PM Imran hails economic reforms after current account deficit shrinks | Pakistan Today

PM Imran hails economic reforms after current account deficit shrinks

Prime Minister Imran Khan on Tuesday hailed the $99 million current account surplus posted in October, after a gap of more than four years, saying the country’s economy was finally heading in the right direction.

According to the State Bank of Pakistan (SBP), the current account balance posted a $99 million surplus in October, up from a $284 million deficit in the previous month of September, after a period of almost four years.

“Pakistan economy finally heading in right direction as more of our economic reforms bear fruit: Pak’s current account turned into surplus in Oct 2019, for first time in 4 yrs. Current account balance was +$99mn in Oct 2019 compared to -$284mn in Sept 2019 & -$1,280mn in Oct 2018,” he said on Twitter.

“For first 4 months of our fiscal year, our current account deficit has fallen by 73.5% compared to same period last fiscal year. Our exports of goods & services in Oct 2019 rose 20% over previous month and 9.6% over Oct 2018. I congratulate our exporters & encourage them to do more,” added the premier.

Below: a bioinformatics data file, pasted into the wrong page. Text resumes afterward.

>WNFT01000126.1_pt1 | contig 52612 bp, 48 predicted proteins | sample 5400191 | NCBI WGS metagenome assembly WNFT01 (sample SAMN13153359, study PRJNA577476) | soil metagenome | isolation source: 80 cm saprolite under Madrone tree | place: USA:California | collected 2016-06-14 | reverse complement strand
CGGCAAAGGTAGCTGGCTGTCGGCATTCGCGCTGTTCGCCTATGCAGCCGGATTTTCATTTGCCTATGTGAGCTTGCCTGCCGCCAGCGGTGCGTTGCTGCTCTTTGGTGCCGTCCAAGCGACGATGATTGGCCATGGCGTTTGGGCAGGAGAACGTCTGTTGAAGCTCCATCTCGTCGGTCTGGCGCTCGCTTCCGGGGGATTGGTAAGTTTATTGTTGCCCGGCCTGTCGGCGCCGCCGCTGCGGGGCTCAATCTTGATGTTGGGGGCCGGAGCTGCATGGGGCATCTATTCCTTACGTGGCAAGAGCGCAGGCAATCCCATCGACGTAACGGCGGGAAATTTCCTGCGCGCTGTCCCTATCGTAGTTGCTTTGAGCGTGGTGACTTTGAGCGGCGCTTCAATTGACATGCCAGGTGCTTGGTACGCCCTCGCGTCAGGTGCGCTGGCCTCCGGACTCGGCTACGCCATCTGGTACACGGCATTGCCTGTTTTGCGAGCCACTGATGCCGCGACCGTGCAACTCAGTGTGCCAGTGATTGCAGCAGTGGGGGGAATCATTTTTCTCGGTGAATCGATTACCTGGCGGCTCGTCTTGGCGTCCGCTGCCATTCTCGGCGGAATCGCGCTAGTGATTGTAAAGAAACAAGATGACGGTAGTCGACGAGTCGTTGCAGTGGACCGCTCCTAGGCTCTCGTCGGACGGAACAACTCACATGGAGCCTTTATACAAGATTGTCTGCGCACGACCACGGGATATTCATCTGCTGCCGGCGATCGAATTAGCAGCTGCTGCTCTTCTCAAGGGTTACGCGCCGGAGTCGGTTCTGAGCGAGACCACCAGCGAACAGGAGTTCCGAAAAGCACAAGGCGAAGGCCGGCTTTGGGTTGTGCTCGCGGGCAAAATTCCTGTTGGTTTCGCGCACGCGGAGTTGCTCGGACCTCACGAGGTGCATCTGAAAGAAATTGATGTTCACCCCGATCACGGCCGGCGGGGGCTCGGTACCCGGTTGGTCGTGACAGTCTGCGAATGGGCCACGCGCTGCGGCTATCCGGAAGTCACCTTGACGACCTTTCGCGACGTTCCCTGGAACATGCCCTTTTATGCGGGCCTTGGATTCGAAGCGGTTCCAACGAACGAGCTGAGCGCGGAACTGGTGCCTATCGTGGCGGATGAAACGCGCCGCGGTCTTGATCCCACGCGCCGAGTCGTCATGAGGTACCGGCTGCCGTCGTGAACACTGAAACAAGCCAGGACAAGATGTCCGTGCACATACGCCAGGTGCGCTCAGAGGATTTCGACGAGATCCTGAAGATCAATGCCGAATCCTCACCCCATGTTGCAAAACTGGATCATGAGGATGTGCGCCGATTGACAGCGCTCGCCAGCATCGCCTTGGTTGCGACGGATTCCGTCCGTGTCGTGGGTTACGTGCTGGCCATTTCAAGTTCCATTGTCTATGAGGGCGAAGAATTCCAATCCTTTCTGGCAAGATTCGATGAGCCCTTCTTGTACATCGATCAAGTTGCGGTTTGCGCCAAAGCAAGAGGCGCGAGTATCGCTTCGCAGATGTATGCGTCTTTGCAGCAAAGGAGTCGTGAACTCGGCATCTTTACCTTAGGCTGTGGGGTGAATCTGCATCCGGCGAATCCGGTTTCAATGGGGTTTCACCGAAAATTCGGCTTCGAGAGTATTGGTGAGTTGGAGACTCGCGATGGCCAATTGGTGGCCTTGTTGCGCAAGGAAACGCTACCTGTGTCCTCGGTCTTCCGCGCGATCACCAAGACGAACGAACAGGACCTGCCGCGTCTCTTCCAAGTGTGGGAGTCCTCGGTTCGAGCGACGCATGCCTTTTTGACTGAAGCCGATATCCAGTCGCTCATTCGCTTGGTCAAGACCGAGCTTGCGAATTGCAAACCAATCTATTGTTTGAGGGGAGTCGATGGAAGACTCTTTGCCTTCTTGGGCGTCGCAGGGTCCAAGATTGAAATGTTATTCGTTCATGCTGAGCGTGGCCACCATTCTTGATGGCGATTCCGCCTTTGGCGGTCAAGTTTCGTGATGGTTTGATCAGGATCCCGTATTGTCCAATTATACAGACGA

A day earlier, the central bank had said the during the first quarter of this fiscal year, the current account was negative with a cumulative $1.572 billion deficit, however, in October it has turned positive.

The country’s current account deficit, in the last fiscal year, clocked in at $12.75 billion, down 36 percent from record-high $19.9 billion in FY-18.

According to the Pakistan Bureau of Statistics (PBS), the trade deficit fell 33.5 percent in July-October FY-20, while imports of goods dropped 22.9 percent to $14.656 billion in the first four months of the current fiscal year.

Exports grew slightly by 3.4 percent to $8.220 billion, the SBP data showed. Foreign direct investment into Pakistan rose 238.7 percent in the first four months of the current fiscal year to $650 million.

Exports of services during the four months clocked in at $1.749 billion compared to $1.709 billion during the last fiscal year. Imports of services, on the other hand, reached $3.117 billion compared to $3.076 billion in FY18.

“In particular, the onset of fiscal stimulus and successful resolution of trade negotiations involving major economies would be instrumental in supporting global consumer demand, which would, in turn, bode well for exporting partners, including Pakistan, along with improved prospects of foreign investments,” SBP report said.

The Free Trade Agreement (FTA-II) with China and preferential trade agreement with Indonesia might also boost exports, it suggested.



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